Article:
Children's book by Great Falls woman aims to help families coping with loss

Children's book by Great Falls woman aims to help families coping with loss
"Philly, Isaac, and Gus Swinefeld: Montana's Three Little Pigs."
Posted at 12:30 PM, Apr 20, 2021

“This is about the adventures of the three little pigs in Montana,” Charla Bunker said, describing her children’s book. Bunker is a teacher, an EMT, and now a published author with a book available online through Amazon and Barnes & Noble.

The book is called, "Philly, Isaac, and Gus Swinefeld: Montana's Three Little Pigs." Bunker explained, “It’s based on two characters, Johnny Sowell and Big T., who happen to be my husband and his good friend. They hunt and fish and trap together, and so that led into this story.”

The real story though, however, is what inspired her to write the book. “My daughter was pregnant with our grandson, Yukon. He was full-term and was born sleeping, which is a way to say he was deceased when he was born — or stillborn,” Bunker said.

All proceeds from the book sales will go to the Ramsey Keller Memorial, a non-profit agency supporting Montana families dealing with the loss of an infant. “The Ramsey Keller Memorial reached out to our family in a way that was amazing. Not just with financial donations, but with emotional support,” said Bunker. "This has given me such an insight into things and I think everything in life happens for a reason. Although I wouldn’t wish the loss of a child on anyone, this is a great way to pay it back and pay it forward.”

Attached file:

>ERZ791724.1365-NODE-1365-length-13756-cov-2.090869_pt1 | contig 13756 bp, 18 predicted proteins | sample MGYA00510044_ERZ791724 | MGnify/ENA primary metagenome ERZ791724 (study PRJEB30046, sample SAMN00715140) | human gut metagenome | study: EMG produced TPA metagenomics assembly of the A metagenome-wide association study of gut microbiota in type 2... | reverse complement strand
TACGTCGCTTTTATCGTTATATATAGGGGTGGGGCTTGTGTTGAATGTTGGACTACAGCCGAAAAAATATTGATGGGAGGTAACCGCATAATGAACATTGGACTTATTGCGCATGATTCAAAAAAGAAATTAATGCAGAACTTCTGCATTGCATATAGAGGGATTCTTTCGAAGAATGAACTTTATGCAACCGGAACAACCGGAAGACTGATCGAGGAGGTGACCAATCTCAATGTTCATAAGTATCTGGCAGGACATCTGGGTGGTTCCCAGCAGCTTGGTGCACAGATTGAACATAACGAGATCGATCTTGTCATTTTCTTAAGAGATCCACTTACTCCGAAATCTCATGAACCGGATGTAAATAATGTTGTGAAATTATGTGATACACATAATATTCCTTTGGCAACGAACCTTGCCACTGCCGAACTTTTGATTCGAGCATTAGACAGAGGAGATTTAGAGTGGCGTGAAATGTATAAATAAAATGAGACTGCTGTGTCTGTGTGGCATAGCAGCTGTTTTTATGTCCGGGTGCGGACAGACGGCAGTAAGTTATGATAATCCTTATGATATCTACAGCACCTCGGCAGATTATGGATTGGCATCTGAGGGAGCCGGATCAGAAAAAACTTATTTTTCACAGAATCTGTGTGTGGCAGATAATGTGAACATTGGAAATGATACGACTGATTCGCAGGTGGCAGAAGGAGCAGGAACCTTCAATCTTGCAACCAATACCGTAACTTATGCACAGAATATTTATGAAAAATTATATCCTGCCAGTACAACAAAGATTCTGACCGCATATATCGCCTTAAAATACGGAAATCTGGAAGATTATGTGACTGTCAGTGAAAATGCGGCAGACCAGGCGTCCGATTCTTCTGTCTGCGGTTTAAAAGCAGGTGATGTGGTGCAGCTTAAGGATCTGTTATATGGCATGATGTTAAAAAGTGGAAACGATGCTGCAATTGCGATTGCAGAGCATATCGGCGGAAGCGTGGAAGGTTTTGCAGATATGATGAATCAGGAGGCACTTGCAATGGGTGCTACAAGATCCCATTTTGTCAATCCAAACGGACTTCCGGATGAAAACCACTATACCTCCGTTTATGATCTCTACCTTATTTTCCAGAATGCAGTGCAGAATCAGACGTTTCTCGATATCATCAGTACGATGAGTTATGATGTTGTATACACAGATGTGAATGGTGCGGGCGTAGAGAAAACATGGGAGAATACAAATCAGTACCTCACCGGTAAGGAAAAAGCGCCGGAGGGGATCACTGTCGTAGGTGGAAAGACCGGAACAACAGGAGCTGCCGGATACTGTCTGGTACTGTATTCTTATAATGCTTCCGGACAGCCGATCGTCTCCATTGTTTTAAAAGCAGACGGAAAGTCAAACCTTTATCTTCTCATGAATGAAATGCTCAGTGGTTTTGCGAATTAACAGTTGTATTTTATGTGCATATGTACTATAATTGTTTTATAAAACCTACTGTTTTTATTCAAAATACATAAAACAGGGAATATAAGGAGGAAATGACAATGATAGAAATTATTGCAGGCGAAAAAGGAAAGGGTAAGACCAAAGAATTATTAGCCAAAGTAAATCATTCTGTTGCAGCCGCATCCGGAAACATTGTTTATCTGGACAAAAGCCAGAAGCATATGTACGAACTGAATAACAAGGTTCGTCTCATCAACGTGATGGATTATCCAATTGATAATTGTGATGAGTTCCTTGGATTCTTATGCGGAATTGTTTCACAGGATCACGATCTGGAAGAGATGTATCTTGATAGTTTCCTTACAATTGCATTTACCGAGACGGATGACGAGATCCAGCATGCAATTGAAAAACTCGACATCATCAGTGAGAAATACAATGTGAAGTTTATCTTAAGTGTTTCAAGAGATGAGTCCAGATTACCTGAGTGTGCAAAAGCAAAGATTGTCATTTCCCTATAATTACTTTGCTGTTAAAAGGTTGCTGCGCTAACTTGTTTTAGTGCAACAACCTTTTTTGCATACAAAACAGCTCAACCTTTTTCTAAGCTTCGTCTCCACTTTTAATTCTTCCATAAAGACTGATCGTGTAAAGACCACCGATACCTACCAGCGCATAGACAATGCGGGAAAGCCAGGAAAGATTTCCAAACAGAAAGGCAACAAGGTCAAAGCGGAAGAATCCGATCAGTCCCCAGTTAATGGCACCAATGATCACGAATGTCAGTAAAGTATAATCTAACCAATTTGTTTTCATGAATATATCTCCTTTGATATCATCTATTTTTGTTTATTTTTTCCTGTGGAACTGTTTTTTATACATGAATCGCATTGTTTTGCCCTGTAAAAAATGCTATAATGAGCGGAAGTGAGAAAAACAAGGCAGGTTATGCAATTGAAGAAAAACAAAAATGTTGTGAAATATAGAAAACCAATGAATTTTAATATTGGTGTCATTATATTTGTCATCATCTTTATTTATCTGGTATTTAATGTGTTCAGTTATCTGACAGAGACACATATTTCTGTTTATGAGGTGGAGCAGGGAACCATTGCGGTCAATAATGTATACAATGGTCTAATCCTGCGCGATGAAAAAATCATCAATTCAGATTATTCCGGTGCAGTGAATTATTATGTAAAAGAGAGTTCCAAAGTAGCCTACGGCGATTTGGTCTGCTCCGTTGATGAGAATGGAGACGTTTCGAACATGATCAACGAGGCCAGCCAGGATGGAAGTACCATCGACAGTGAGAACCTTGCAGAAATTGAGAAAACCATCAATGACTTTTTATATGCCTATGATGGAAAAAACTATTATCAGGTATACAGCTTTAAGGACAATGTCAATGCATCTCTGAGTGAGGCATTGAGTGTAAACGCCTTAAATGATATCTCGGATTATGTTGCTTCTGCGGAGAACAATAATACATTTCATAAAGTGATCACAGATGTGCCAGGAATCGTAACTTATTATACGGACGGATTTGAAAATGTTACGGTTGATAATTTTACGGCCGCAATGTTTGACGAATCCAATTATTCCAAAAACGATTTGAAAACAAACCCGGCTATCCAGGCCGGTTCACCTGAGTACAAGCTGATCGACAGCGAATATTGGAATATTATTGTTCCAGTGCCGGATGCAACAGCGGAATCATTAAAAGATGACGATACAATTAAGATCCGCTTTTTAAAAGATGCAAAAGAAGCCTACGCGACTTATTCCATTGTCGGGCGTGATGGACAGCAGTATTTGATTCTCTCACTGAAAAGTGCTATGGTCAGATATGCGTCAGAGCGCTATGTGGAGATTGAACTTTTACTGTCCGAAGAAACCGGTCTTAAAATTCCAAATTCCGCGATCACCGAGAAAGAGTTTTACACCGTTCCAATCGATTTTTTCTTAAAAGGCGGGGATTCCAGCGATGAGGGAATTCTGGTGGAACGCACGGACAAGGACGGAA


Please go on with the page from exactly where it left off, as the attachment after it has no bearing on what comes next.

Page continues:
Kori Keller, the memorial's executive director, said she was elated when she learned about Bunker's plan. "It's so fun when someone catches our vision and believes in us and then does something unreal to support us. It's so humbling,” said Keller.

After the stillbirth, Bunker’s daughter Tavie Hitchcock suffered a miscarriage early in her next pregnancy.

But as the saying goes, the third time was the charm: “We did get our 'rainbow baby.' That’s what they call them. His name is Lance and he’s a year and a half now,” Hitchcock said. She also has a seven-year old daughter. “She talks to Yukon in the sky. She has a special star in the sky that she talks to,” said Hitchcock.

She said knowing her mother is helping others is an amazing feeling: “I feel like this book can fit so many different genres of people, from reading it to little kids to all age ranges, I think, will get some joy out of reading this book,” Hitchcock said.

She’s made lots of connections with other mothers through the Ramsey Keller Memorial and plans to participate in the Run for Heaven’s Sake event in Billings in May.

WEB EXTRA - extended interview: